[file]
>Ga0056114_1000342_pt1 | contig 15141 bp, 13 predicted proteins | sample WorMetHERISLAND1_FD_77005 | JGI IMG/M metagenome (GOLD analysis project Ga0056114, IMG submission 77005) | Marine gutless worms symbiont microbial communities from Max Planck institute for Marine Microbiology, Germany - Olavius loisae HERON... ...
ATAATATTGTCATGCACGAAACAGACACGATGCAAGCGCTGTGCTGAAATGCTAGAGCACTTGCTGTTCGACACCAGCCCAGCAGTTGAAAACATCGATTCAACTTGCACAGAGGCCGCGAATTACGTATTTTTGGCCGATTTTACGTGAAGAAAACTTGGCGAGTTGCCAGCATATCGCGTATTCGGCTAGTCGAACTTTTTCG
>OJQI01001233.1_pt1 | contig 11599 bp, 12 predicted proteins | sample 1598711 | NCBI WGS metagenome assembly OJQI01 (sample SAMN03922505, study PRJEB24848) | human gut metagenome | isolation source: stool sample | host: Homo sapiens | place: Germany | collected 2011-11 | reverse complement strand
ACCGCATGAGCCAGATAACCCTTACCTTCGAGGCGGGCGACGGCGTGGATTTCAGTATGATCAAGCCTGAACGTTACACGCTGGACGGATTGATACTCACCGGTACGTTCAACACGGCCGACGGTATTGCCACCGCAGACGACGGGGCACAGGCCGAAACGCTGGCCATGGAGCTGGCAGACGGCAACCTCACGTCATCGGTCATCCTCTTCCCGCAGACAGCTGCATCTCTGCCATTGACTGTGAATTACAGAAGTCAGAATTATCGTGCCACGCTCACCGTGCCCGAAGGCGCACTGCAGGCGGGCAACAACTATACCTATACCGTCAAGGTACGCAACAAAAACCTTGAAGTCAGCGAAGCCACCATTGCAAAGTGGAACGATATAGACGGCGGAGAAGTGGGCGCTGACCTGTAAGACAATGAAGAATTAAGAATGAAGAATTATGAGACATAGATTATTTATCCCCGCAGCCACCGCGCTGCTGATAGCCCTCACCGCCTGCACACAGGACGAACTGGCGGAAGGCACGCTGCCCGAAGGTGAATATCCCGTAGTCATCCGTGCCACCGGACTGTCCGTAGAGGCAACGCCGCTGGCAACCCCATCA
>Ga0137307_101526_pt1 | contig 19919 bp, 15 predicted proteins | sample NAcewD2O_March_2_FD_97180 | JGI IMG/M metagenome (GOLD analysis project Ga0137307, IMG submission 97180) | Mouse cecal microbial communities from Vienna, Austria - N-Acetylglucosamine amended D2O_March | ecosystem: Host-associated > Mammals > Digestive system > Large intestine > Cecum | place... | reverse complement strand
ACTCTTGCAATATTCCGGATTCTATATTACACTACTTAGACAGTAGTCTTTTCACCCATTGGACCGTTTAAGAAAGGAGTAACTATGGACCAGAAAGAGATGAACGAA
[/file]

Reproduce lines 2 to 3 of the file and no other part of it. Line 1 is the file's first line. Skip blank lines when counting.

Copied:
ATAATATTGTCATGCACGAAACAGACACGATGCAAGCGCTGTGCTGAAATGCTAGAGCACTTGCTGTTCGACACCAGCCCAGCAGTTGAAAACATCGATTCAACTTGCACAGAGGCCGCGAATTACGTATTTTTGGCCGATTTTACGTGAAGAAAACTTGGCGAGTTGCCAGCATATCGCGTATTCGGCTAGTCGAACTTTTTCG
>OJQI01001233.1_pt1 | contig 11599 bp, 12 predicted proteins | sample 1598711 | NCBI WGS metagenome assembly OJQI01 (sample SAMN03922505, study PRJEB24848) | human gut metagenome | isolation source: stool sample | host: Homo sapiens | place: Germany | collected 2011-11 | reverse complement strand